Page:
how to get my dog to stop growling?

every time we go to put him in his kennel he growls at us. He’s trained to go in as soon as we say cage, and he obeys but he gets really pissy about it and makes a big fuss. He’s very playful and loving and never bites (he does get quite violent when he has a rawhide or piece of meat he’s protecting though. Because of this we never give him rawhides anymore.) but the growling is quite annoying to me, and I’m a bit concerned one day he’ll snap. I’ve read growling while looking directly at you is a dog’s way of warning you he will bite you if he has to, which will definitely not fly well if it does come to that. He’s a big dog, and could do some damage if he wanted to (though I doubt he ever would.) Suggestions?

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10 Responses to “how to get my dog to stop growling?”

  1. Jinhee N says:

    You need to make sure he knows that YOU are pack leader, not him. His protesting is him challenging your leadership, not respecting it. You also need to teach him not to food guard. I could go into detail but you can just watch Cesar Milan or use Google to find methods for doing these things.

  2. Mira-Kun says:

    this might sound mean but slap him when dogs growl its just like the hissing of a cobra or cat it means there warning you like -grrrrrr- mean "you better bak off or ima bite you"

  3. Vance Glenn says:

    My dogs had the same problem. When i would feed them regular dog food i would put it down and start petting them right away to let them now you mean no harm and then i would take the food away and have the dogs do a trick or something then put the food back down and do it everytime you fed them until you feel they were friendly and. I did thes mostly when the were puppies though and a few of them as they got older. But im not sure how aggressive he is. And as to the cage, im not sure maybe try giving your dog a treat everytime it went into its cage or spending more time with it while its in the cage to try to ease its agression. It’s tough to say though because im not sure how agressive he can get.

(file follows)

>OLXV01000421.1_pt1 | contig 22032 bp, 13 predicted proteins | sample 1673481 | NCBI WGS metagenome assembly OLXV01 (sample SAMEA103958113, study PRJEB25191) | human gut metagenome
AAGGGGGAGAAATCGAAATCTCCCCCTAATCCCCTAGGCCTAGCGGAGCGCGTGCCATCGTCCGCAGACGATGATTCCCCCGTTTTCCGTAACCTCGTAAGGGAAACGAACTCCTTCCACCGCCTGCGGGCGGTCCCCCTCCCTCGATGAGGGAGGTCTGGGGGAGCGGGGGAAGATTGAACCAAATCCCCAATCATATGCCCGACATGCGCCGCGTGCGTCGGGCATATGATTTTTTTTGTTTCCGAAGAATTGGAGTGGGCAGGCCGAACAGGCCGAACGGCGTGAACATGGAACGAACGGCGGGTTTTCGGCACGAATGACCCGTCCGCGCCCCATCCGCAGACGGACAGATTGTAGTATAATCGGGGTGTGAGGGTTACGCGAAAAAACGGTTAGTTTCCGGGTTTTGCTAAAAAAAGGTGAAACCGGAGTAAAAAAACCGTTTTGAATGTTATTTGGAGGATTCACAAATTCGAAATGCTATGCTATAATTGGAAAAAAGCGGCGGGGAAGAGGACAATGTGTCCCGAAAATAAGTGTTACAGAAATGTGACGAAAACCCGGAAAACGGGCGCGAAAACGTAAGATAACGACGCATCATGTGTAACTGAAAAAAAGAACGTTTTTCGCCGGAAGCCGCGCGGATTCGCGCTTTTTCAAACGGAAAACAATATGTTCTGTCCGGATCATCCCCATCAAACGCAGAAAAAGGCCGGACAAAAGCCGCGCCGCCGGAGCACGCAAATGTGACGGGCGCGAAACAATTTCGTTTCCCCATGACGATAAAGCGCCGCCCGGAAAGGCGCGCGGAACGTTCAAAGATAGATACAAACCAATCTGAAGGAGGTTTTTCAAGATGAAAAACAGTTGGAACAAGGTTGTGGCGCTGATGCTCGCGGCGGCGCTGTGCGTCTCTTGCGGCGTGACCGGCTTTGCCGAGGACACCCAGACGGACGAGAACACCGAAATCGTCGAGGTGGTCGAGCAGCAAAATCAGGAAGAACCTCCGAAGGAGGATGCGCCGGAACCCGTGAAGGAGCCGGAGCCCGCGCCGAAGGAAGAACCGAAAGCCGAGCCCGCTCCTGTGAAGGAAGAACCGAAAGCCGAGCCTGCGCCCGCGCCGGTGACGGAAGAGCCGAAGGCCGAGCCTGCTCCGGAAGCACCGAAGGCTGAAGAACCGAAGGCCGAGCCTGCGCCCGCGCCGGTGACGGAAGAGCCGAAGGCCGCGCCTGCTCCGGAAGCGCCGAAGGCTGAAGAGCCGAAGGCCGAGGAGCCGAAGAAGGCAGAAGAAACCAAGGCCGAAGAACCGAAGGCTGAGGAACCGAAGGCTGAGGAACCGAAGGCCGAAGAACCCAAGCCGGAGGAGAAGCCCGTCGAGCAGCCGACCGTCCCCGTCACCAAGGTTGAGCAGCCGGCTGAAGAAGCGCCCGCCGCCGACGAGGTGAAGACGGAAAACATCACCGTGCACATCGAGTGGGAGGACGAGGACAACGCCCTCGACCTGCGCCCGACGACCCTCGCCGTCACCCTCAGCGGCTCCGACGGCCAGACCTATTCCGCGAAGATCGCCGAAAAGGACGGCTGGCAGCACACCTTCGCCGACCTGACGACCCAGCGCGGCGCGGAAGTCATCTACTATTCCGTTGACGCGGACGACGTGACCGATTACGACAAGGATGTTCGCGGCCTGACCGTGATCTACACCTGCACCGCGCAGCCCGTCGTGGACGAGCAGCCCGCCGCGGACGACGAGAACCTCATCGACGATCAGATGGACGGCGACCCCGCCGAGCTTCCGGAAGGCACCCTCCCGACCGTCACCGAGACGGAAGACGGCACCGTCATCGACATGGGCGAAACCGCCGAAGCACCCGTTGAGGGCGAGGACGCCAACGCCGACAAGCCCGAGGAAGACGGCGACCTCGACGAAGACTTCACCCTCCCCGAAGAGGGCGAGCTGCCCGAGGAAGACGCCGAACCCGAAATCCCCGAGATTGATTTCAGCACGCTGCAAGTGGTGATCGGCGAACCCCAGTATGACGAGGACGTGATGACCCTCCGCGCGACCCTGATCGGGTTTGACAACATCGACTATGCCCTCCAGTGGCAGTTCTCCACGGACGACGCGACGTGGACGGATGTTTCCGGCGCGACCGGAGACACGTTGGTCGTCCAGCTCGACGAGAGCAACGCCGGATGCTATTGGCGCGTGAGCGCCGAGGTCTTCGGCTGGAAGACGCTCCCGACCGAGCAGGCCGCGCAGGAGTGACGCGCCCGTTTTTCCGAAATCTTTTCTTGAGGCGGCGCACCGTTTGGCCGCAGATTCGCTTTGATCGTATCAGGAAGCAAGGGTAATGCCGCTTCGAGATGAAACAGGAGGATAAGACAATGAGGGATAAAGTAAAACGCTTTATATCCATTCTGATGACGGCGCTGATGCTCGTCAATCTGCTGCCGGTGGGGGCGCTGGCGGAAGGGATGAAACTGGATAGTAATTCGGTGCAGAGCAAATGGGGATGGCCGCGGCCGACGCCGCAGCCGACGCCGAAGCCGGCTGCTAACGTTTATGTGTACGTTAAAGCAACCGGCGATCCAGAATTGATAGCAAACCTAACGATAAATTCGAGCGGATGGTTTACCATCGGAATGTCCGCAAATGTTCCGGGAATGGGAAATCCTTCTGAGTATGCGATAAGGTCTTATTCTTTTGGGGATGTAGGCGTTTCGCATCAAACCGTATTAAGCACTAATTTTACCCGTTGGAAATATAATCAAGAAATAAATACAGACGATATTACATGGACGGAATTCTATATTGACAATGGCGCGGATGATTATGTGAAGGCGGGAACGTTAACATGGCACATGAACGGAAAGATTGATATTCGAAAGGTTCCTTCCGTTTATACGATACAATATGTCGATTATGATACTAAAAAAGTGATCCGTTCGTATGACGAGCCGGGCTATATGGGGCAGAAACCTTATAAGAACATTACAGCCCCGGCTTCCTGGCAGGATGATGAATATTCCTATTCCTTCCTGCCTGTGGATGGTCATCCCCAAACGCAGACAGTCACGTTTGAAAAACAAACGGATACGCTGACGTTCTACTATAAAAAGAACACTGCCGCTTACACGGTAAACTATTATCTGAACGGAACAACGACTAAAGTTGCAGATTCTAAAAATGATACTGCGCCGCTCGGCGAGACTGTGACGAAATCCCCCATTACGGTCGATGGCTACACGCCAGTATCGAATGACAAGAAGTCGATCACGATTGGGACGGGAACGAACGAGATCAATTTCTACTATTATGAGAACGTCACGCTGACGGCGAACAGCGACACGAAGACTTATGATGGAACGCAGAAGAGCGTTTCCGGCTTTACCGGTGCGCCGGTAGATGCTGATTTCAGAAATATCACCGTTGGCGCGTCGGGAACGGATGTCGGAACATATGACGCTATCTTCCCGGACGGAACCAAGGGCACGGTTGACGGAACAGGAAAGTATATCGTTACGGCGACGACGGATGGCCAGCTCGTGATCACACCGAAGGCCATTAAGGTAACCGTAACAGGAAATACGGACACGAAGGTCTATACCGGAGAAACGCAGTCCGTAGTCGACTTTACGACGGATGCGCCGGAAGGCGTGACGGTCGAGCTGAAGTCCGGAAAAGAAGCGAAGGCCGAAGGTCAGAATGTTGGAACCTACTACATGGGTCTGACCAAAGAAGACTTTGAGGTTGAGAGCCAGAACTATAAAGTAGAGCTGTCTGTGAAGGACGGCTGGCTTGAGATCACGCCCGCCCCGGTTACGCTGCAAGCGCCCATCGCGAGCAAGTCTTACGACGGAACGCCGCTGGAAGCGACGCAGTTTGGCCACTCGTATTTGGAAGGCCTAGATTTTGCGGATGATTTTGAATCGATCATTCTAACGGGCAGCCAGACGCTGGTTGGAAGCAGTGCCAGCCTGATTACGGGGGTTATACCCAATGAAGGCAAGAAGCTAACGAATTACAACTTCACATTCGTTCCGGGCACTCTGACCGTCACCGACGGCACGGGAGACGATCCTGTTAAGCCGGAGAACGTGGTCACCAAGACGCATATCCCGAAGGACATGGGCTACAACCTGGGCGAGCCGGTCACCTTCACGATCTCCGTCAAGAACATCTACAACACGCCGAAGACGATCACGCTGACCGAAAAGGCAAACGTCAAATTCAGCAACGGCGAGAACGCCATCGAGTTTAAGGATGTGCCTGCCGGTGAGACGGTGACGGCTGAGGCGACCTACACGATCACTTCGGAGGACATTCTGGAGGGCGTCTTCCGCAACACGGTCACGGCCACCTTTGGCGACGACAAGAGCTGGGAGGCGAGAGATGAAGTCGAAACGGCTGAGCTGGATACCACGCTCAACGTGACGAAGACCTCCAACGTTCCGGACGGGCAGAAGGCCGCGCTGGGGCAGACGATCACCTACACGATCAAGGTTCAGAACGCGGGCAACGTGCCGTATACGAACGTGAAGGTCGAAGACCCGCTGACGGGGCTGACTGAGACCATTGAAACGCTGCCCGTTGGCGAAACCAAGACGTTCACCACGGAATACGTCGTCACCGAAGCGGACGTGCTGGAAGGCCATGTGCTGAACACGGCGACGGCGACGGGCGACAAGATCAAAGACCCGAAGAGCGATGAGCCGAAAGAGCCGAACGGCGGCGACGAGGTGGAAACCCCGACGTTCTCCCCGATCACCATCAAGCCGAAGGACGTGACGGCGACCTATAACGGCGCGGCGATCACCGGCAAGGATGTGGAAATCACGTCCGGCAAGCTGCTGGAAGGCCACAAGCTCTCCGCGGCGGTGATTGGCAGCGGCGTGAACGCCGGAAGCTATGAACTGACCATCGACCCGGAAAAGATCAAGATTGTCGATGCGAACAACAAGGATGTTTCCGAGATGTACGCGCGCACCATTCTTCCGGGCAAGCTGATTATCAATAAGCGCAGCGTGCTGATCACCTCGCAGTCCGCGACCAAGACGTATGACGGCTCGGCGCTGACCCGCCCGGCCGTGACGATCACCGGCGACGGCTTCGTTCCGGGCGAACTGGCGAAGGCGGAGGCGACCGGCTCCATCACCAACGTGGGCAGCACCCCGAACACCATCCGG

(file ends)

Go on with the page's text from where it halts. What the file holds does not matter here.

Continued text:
4. jkallen21 says:

    My vet just told me this week that you may not want to stop the growling if it is in response to you taking away something of his. Based on her reasoning, it might include you trying to put him in the cage too. She said that the dog is expressing it’s displeasure with the situation and as long as there is no biting, it’s OK. If you scold the growling, the dog will not know what else to do except bite – and it will do so without warning. Hope that helps.

  5. Shannon Lytle says:

    If he never did that before there is something about the crate that has him spooked and that is one way he is letting you know. If you continue than he will snap outta fear which is never good. Also depending on how old he is, maybe it’s time to let go off the crate thing all together. Some dogs out grow crates like children do toys. Most dogs have the mentality of a child between the ages of 3 n 5 years.

  6. Barbatuses says:

    Dogs are from the wolf species. They live in packs. And yes — they believe that you and anyone else in your household are in the pack. Their goal is to be the alpha dog and when you place your dog in his cage he doesn’t like that you have over-powered him. You need to stand your ground and show that you are the alpha dog over him. If it means — say "No" to the wrong behavior or shaking your finger in his nose. He’ll get the drift after the training and will realize that the dominance over him is part of being in the pack.

  7. 1234567 says:

    get the bark off thing it works you push the button whe he or she barks and it sends this vibe to them to make them stop!

  8. Loopy Loop says:

    Two word: Cesar Milan

  9. Macy says:

    He seems to have dominance issues and feels threatened that you are confining him. Some dogs are just like that and it sounds like you shouldn’t be to concerned at this point.

    However, to give you some advice I’d try to make the kennel a more positive experience. When he goes in, give him a treat and praise the heck out of him. If you can, close the door and treat him before he can even growl. Make it a happy place, put a blanket or pillow on the bottom, put a toy in there, etc. It may take some time, but try to make being in the kennel a happy experience and he won’t be so aggrivated that he’s in there.

    Good luck!

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